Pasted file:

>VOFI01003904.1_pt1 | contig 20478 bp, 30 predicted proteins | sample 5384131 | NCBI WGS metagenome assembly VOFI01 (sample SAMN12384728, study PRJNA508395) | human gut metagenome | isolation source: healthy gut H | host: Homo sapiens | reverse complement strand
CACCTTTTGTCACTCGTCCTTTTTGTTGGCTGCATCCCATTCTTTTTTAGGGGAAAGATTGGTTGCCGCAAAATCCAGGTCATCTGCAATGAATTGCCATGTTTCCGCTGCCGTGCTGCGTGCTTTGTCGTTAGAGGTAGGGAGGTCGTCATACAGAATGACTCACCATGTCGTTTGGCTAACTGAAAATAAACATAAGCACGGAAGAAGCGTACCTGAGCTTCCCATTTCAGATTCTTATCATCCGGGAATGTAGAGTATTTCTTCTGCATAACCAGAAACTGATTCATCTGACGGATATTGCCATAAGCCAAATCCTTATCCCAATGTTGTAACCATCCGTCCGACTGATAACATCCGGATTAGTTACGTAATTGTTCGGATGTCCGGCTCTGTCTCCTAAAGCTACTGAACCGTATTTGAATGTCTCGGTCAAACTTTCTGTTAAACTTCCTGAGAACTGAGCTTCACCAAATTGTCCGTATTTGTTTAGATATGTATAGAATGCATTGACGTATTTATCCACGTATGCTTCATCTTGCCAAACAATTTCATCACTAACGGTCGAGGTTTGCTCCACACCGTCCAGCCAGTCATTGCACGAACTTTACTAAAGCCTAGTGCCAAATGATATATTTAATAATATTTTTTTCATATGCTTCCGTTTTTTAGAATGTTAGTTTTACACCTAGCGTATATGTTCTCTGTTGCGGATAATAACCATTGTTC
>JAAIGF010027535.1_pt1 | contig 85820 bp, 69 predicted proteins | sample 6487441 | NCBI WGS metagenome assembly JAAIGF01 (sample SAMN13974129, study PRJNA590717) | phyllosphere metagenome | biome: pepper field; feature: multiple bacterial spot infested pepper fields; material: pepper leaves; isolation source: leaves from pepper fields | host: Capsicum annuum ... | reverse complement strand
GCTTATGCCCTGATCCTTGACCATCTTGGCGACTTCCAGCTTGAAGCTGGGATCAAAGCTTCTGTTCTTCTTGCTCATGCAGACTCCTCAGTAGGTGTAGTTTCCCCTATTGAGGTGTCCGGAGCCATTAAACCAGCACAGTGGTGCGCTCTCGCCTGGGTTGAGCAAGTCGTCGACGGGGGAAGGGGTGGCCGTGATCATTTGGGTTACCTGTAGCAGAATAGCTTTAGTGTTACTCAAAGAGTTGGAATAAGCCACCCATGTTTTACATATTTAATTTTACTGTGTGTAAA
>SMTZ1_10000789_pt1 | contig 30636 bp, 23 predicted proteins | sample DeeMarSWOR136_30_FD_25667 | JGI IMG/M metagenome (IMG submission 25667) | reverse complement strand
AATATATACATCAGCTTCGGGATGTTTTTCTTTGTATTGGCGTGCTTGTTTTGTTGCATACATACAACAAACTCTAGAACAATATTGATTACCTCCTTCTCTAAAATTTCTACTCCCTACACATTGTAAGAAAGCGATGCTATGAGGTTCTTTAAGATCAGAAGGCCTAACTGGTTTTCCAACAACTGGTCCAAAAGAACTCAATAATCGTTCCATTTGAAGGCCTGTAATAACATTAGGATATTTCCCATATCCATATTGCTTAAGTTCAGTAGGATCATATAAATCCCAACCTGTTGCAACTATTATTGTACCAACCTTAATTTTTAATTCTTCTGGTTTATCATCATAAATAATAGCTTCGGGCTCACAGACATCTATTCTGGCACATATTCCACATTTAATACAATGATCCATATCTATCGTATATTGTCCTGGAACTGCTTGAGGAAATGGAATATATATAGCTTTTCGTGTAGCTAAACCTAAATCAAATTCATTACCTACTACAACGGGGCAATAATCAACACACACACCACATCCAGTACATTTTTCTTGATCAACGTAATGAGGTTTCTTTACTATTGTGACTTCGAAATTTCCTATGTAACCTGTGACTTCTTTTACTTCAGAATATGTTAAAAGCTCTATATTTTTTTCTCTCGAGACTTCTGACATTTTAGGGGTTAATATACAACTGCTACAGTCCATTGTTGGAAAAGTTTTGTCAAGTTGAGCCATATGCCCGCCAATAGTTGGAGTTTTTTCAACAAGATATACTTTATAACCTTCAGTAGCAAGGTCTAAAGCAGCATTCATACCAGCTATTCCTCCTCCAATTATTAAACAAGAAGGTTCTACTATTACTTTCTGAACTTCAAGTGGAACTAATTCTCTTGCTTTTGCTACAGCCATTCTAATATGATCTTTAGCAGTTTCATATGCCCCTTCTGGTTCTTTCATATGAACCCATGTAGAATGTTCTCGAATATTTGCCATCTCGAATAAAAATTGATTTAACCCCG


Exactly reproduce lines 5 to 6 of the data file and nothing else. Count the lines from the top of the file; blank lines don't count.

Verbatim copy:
>SMTZ1_10000789_pt1 | contig 30636 bp, 23 predicted proteins | sample DeeMarSWOR136_30_FD_25667 | JGI IMG/M metagenome (IMG submission 25667) | reverse complement strand
AATATATACATCAGCTTCGGGATGTTTTTCTTTGTATTGGCGTGCTTGTTTTGTTGCATACATACAACAAACTCTAGAACAATATTGATTACCTCCTTCTCTAAAATTTCTACTCCCTACACATTGTAAGAAAGCGATGCTATGAGGTTCTTTAAGATCAGAAGGCCTAACTGGTTTTCCAACAACTGGTCCAAAAGAACTCAATAATCGTTCCATTTGAAGGCCTGTAATAACATTAGGATATTTCCCATATCCATATTGCTTAAGTTCAGTAGGATCATATAAATCCCAACCTGTTGCAACTATTATTGTACCAACCTTAATTTTTAATTCTTCTGGTTTATCATCATAAATAATAGCTTCGGGCTCACAGACATCTATTCTGGCACATATTCCACATTTAATACAATGATCCATATCTATCGTATATTGTCCTGGAACTGCTTGAGGAAATGGAATATATATAGCTTTTCGTGTAGCTAAACCTAAATCAAATTCATTACCTACTACAACGGGGCAATAATCAACACACACACCACATCCAGTACATTTTTCTTGATCAACGTAATGAGGTTTCTTTACTATTGTGACTTCGAAATTTCCTATGTAACCTGTGACTTCTTTTACTTCAGAATATGTTAAAAGCTCTATATTTTTTTCTCTCGAGACTTCTGACATTTTAGGGGTTAATATACAACTGCTACAGTCCATTGTTGGAAAAGTTTTGTCAAGTTGAGCCATATGCCCGCCAATAGTTGGAGTTTTTTCAACAAGATATACTTTATAACCTTCAGTAGCAAGGTCTAAAGCAGCATTCATACCAGCTATTCCTCCTCCAATTATTAAACAAGAAGGTTCTACTATTACTTTCTGAACTTCAAGTGGAACTAATTCTCTTGCTTTTGCTACAGCCATTCTAATATGATCTTTAGCAGTTTCATATGCCCCTTCTGGTTCTTTCATATGAACCCATGTAGAATGTTCTCGAATATTTGCCATCTCGAATAAAAATTGATTTAACCCCG